If an app company simply stops counting the miles and minutes when a driver is waiting for dispatch or traveling to their next pick up location by logging drivers out of the app, the company is not making dispatch more efficient. The drivers are still driving those miles and waiting those minutes. But now those miles and minutes are not accounted for in the pay formula, so driver pay rates go down. If all of the drivers’ miles and minutes are not counted toward the utilization rate, it means drivers aren’t getting paid for those miles and minutes.
Given the competitive, race to the bottom nature of the high volume app-based for-hire vehicle services, we urge the Commission to take swift action to stop Lyft and any other app companies tempted to follow suit from enacting policies that manipulate access to the app in a way that would obscure and fail to account for the “drivers’ total working time, both time spent driving passengers as well as time waiting for a dispatch and then traveling to pick up passengers.”
Furthermore, we call on the commission and city leaders to switch the power dynamic that enables app companies to manipulate thousands of hard working drivers in our city. By limiting new TLC drivers’ licenses instead of limiting vehicles, the city can empower the more than 70,000 New Yorkers who drive for-hire vehicles for a living. Instead of having app companies kick excess drivers off their apps, companies would have to compete for workers with better pay or policies. Amending the cap policy in this way would also give workers the option of ownership rather than being beholden to predatory leasing companies.
The Independent Drivers Guild, a Machinists Union affiliate, petitioned for and won the nation’s first minimum wage for Uber and Lyft drivers in NYC. IDG represents and advocates for more than 80,000 for-hire vehicle drivers in NYC.
Deactivated? Worried that low ratings are threatening your livelihood? Many riders have no idea that a rating as high as 4.6 out of 5 stars can be a fireable offense on the Uber app. The Independent Drivers Guild has a free class to help you boost your ratings and get you back on the app. ABC7 came out to check out our class – get a behind the scenes look here:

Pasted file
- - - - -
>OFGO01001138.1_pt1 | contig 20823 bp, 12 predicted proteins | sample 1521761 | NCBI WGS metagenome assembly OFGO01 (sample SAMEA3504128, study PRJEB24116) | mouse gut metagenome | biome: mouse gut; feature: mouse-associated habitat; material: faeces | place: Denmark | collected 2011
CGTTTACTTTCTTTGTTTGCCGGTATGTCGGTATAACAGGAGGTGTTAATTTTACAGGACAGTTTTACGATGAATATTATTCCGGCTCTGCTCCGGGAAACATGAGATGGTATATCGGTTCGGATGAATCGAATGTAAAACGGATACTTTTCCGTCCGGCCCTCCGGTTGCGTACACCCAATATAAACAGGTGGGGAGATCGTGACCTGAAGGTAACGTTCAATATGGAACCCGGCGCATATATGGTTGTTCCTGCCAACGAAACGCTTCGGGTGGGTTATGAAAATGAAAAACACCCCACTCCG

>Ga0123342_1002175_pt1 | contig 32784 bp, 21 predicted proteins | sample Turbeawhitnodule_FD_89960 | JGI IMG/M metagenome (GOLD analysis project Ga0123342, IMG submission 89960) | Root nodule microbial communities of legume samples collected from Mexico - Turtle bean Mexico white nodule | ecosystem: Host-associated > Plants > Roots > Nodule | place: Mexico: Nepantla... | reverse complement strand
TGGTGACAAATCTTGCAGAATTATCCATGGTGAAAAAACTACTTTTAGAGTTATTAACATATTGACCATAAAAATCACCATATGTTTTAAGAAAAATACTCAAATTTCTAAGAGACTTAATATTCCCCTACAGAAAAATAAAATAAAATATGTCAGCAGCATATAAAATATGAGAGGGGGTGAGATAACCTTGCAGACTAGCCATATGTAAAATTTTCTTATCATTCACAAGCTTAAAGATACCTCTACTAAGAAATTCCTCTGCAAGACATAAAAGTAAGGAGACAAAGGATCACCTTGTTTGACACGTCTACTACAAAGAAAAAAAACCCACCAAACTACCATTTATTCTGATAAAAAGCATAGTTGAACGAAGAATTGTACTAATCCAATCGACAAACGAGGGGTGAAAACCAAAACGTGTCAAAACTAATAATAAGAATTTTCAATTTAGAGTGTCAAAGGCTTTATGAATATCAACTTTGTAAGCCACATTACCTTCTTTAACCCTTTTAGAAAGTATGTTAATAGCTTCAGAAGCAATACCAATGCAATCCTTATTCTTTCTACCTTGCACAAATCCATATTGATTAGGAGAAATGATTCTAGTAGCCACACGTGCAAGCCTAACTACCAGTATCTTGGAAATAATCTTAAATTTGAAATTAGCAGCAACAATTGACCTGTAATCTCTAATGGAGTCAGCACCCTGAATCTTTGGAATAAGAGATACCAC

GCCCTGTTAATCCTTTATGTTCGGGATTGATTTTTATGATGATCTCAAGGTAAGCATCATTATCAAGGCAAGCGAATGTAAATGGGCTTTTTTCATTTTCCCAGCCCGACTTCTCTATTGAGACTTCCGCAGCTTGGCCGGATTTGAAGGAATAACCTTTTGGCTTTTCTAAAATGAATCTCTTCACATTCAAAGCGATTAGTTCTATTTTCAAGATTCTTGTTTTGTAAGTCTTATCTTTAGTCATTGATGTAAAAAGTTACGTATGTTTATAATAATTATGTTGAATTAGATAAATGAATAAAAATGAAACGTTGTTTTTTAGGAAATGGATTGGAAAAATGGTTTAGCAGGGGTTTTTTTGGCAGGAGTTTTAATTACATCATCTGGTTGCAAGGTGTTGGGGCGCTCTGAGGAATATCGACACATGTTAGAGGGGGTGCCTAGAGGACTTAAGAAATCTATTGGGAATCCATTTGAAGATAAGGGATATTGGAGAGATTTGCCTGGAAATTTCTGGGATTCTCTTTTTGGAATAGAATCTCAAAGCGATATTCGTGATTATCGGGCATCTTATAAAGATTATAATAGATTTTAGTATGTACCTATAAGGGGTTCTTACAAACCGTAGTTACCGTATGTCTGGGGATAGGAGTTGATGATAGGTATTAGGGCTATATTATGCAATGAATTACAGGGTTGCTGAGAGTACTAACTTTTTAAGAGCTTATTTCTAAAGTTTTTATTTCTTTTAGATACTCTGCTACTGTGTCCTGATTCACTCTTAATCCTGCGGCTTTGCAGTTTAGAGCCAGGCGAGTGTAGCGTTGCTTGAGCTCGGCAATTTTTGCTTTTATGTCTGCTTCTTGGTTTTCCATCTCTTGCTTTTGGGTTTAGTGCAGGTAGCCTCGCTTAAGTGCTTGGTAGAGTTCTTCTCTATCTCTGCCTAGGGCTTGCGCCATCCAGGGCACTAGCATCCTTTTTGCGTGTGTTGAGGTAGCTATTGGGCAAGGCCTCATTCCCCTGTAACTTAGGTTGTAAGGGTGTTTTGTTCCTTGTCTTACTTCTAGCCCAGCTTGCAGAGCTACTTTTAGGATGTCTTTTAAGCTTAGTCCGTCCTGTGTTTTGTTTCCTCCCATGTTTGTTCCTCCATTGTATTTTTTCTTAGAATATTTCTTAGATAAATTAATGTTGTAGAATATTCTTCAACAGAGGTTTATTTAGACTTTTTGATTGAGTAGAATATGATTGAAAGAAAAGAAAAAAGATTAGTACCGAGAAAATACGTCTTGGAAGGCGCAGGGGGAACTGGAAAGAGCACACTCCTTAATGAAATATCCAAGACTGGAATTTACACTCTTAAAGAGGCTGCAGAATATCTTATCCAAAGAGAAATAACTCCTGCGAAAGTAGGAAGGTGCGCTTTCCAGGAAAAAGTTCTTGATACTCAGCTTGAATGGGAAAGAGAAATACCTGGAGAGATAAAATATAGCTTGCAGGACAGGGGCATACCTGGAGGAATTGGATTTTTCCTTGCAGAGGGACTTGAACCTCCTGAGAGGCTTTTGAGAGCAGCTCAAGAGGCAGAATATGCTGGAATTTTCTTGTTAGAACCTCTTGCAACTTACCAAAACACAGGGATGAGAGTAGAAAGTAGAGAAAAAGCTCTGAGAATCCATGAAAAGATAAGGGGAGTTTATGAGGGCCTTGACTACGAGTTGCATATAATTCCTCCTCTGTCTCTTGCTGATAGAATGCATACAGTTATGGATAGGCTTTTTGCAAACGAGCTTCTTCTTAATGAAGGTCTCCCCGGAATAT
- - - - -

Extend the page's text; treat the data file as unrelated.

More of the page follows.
Travel at speed limit or flow of traffic – Is it worth risking your life to save a few minutes during a trip? Your decisions behind the wheel not only affect you but also the ones you love. Don’t get into an accident being inpatient, this will impact life, health and your income.
Bad Weather Driving – Please slow down!!! Safe driving is always based on weather. The first snowfall of the year showed us that any change in weather can lead to bad road conditions. Weather can turn traffic into a nightmare, due to major accidents. Remember your family needs you home safely.
Passenger Safety – Take time to make sure your passengers are picked-up and dropped off safely at their destinations. Make sure the passenger’s entrance/exit is clear of bikers, skateboarders, truckers, public officers, etc…
Traffic Laws – Some passengers will ask you to break the law, please consider the consequences of those actions, be gentle in turning them down, let your App company know this immediately.
Seat Belts – You’re not required to have passengers wear them unless they sit in the front passenger’s seat, however, if they have children please ask them to kindly have their kids wear the seat belt for their safety.